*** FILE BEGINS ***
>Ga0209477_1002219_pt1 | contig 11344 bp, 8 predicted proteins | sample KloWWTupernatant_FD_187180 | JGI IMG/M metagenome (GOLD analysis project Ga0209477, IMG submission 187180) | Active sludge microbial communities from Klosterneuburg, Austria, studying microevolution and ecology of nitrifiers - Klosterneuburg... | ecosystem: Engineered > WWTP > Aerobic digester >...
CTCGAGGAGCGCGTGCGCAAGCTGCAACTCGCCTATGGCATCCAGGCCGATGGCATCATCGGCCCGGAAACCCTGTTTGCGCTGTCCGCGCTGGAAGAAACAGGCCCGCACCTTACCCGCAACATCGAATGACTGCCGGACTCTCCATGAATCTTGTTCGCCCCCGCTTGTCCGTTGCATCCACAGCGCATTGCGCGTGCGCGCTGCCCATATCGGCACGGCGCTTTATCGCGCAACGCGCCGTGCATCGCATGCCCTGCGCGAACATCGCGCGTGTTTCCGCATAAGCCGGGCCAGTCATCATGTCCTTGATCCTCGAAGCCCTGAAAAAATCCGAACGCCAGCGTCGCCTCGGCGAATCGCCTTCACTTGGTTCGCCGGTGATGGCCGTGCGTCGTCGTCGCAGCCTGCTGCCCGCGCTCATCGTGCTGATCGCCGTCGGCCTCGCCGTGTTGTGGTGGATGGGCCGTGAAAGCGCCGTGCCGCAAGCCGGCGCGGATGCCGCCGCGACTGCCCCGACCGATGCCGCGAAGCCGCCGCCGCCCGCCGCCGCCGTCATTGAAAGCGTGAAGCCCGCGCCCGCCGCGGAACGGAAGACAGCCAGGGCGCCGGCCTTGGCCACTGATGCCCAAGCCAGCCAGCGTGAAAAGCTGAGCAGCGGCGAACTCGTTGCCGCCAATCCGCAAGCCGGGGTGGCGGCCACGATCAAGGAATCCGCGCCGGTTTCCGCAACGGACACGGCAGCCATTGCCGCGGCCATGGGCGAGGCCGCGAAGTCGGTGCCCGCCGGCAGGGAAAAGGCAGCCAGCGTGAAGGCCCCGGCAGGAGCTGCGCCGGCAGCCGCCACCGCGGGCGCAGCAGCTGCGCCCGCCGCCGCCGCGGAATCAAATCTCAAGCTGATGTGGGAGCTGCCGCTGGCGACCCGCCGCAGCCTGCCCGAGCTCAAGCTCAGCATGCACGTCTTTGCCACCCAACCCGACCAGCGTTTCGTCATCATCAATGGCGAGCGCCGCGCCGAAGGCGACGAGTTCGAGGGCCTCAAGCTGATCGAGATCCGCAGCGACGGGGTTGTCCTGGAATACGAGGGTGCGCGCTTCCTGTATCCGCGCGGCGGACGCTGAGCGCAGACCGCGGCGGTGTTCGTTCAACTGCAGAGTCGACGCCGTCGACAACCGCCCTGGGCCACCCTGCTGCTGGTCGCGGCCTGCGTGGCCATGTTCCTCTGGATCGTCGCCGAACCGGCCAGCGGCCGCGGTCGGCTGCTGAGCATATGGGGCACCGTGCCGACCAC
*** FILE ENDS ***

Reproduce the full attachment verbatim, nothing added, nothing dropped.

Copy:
>Ga0209477_1002219_pt1 | contig 11344 bp, 8 predicted proteins | sample KloWWTupernatant_FD_187180 | JGI IMG/M metagenome (GOLD analysis project Ga0209477, IMG submission 187180) | Active sludge microbial communities from Klosterneuburg, Austria, studying microevolution and ecology of nitrifiers - Klosterneuburg... | ecosystem: Engineered > WWTP > Aerobic digester >...
CTCGAGGAGCGCGTGCGCAAGCTGCAACTCGCCTATGGCATCCAGGCCGATGGCATCATCGGCCCGGAAACCCTGTTTGCGCTGTCCGCGCTGGAAGAAACAGGCCCGCACCTTACCCGCAACATCGAATGACTGCCGGACTCTCCATGAATCTTGTTCGCCCCCGCTTGTCCGTTGCATCCACAGCGCATTGCGCGTGCGCGCTGCCCATATCGGCACGGCGCTTTATCGCGCAACGCGCCGTGCATCGCATGCCCTGCGCGAACATCGCGCGTGTTTCCGCATAAGCCGGGCCAGTCATCATGTCCTTGATCCTCGAAGCCCTGAAAAAATCCGAACGCCAGCGTCGCCTCGGCGAATCGCCTTCACTTGGTTCGCCGGTGATGGCCGTGCGTCGTCGTCGCAGCCTGCTGCCCGCGCTCATCGTGCTGATCGCCGTCGGCCTCGCCGTGTTGTGGTGGATGGGCCGTGAAAGCGCCGTGCCGCAAGCCGGCGCGGATGCCGCCGCGACTGCCCCGACCGATGCCGCGAAGCCGCCGCCGCCCGCCGCCGCCGTCATTGAAAGCGTGAAGCCCGCGCCCGCCGCGGAACGGAAGACAGCCAGGGCGCCGGCCTTGGCCACTGATGCCCAAGCCAGCCAGCGTGAAAAGCTGAGCAGCGGCGAACTCGTTGCCGCCAATCCGCAAGCCGGGGTGGCGGCCACGATCAAGGAATCCGCGCCGGTTTCCGCAACGGACACGGCAGCCATTGCCGCGGCCATGGGCGAGGCCGCGAAGTCGGTGCCCGCCGGCAGGGAAAAGGCAGCCAGCGTGAAGGCCCCGGCAGGAGCTGCGCCGGCAGCCGCCACCGCGGGCGCAGCAGCTGCGCCCGCCGCCGCCGCGGAATCAAATCTCAAGCTGATGTGGGAGCTGCCGCTGGCGACCCGCCGCAGCCTGCCCGAGCTCAAGCTCAGCATGCACGTCTTTGCCACCCAACCCGACCAGCGTTTCGTCATCATCAATGGCGAGCGCCGCGCCGAAGGCGACGAGTTCGAGGGCCTCAAGCTGATCGAGATCCGCAGCGACGGGGTTGTCCTGGAATACGAGGGTGCGCGCTTCCTGTATCCGCGCGGCGGACGCTGAGCGCAGACCGCGGCGGTGTTCGTTCAACTGCAGAGTCGACGCCGTCGACAACCGCCCTGGGCCACCCTGCTGCTGGTCGCGGCCTGCGTGGCCATGTTCCTCTGGATCGTCGCCGAACCGGCCAGCGGCCGCGGTCGGCTGCTGAGCATATGGGGCACCGTGCCGACCAC